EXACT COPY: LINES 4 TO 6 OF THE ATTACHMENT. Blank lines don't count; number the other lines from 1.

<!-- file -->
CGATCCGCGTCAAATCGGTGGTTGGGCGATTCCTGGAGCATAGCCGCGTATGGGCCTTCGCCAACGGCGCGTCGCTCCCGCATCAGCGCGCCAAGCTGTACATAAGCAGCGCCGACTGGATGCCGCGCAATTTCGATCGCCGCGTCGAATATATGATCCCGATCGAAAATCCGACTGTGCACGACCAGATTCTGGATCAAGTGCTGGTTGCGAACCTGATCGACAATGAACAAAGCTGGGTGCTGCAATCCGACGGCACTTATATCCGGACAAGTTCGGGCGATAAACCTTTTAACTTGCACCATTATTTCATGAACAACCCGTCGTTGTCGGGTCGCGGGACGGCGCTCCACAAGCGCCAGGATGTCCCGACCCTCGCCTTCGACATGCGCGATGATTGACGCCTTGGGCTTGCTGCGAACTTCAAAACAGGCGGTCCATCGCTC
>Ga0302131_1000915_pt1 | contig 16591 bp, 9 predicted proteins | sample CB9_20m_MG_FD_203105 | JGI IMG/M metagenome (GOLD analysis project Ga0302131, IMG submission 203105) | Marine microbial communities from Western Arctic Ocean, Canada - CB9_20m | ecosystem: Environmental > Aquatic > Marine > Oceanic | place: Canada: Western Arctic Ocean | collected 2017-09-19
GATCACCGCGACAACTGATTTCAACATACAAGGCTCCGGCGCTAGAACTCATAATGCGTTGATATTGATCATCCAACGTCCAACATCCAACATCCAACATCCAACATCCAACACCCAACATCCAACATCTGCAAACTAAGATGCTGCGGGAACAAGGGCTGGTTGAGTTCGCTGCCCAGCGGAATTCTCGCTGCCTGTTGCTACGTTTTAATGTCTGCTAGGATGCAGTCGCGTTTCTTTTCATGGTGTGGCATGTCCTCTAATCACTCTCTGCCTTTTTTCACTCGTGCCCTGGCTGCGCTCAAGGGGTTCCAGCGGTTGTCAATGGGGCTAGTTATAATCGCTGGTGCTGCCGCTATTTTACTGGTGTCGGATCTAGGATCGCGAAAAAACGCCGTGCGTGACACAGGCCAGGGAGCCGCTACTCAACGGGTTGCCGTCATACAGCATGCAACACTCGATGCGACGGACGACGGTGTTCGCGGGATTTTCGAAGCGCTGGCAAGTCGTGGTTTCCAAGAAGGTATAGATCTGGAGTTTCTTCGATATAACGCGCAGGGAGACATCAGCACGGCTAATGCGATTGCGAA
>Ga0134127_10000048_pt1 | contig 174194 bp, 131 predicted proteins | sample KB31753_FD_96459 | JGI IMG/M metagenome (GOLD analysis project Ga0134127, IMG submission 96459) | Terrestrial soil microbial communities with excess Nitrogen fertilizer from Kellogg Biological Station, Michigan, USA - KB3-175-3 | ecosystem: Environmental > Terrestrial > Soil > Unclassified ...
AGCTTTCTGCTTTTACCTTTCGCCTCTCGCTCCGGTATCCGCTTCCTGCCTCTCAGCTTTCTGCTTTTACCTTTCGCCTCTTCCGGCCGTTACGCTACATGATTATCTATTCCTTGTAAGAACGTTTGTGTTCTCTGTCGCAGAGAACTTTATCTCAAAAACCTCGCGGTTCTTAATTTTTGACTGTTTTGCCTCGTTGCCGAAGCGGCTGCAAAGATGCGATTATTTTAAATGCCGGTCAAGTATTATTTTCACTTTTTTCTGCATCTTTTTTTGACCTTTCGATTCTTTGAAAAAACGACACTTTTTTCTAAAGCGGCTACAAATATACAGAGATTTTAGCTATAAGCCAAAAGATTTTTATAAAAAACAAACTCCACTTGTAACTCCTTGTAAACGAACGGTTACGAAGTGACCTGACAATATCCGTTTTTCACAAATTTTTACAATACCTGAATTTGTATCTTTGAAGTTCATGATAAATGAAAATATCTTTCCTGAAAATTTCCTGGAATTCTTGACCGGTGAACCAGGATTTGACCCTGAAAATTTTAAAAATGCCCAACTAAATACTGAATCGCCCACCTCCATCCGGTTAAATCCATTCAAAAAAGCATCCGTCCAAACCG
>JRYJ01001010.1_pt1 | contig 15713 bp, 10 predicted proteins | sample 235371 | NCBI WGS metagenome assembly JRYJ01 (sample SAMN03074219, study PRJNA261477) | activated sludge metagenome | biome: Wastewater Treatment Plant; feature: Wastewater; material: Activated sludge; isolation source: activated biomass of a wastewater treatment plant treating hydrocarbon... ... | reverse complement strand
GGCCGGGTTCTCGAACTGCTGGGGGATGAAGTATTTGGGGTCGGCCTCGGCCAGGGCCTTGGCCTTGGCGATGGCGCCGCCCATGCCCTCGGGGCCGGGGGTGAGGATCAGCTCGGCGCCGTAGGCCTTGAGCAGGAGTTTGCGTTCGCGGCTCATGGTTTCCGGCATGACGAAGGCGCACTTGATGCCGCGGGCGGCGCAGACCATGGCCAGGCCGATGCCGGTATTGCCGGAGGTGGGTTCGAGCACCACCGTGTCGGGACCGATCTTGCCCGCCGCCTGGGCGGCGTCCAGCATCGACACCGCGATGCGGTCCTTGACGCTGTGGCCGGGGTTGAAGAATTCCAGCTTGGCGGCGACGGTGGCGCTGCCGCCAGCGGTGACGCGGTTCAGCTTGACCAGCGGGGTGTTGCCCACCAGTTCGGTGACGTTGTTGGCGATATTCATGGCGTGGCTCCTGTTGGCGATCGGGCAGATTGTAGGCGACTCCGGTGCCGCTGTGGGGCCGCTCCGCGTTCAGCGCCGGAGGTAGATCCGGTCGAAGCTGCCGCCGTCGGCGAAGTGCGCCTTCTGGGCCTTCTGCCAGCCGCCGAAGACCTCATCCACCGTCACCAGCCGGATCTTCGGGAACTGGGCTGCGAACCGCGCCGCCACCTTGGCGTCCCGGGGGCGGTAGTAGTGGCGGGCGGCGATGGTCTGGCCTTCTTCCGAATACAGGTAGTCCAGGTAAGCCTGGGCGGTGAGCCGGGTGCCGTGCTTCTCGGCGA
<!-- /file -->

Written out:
>Ga0134127_10000048_pt1 | contig 174194 bp, 131 predicted proteins | sample KB31753_FD_96459 | JGI IMG/M metagenome (GOLD analysis project Ga0134127, IMG submission 96459) | Terrestrial soil microbial communities with excess Nitrogen fertilizer from Kellogg Biological Station, Michigan, USA - KB3-175-3 | ecosystem: Environmental > Terrestrial > Soil > Unclassified ...
AGCTTTCTGCTTTTACCTTTCGCCTCTCGCTCCGGTATCCGCTTCCTGCCTCTCAGCTTTCTGCTTTTACCTTTCGCCTCTTCCGGCCGTTACGCTACATGATTATCTATTCCTTGTAAGAACGTTTGTGTTCTCTGTCGCAGAGAACTTTATCTCAAAAACCTCGCGGTTCTTAATTTTTGACTGTTTTGCCTCGTTGCCGAAGCGGCTGCAAAGATGCGATTATTTTAAATGCCGGTCAAGTATTATTTTCACTTTTTTCTGCATCTTTTTTTGACCTTTCGATTCTTTGAAAAAACGACACTTTTTTCTAAAGCGGCTACAAATATACAGAGATTTTAGCTATAAGCCAAAAGATTTTTATAAAAAACAAACTCCACTTGTAACTCCTTGTAAACGAACGGTTACGAAGTGACCTGACAATATCCGTTTTTCACAAATTTTTACAATACCTGAATTTGTATCTTTGAAGTTCATGATAAATGAAAATATCTTTCCTGAAAATTTCCTGGAATTCTTGACCGGTGAACCAGGATTTGACCCTGAAAATTTTAAAAATGCCCAACTAAATACTGAATCGCCCACCTCCATCCGGTTAAATCCATTCAAAAAAGCATCCGTCCAAACCG
>JRYJ01001010.1_pt1 | contig 15713 bp, 10 predicted proteins | sample 235371 | NCBI WGS metagenome assembly JRYJ01 (sample SAMN03074219, study PRJNA261477) | activated sludge metagenome | biome: Wastewater Treatment Plant; feature: Wastewater; material: Activated sludge; isolation source: activated biomass of a wastewater treatment plant treating hydrocarbon... ... | reverse complement strand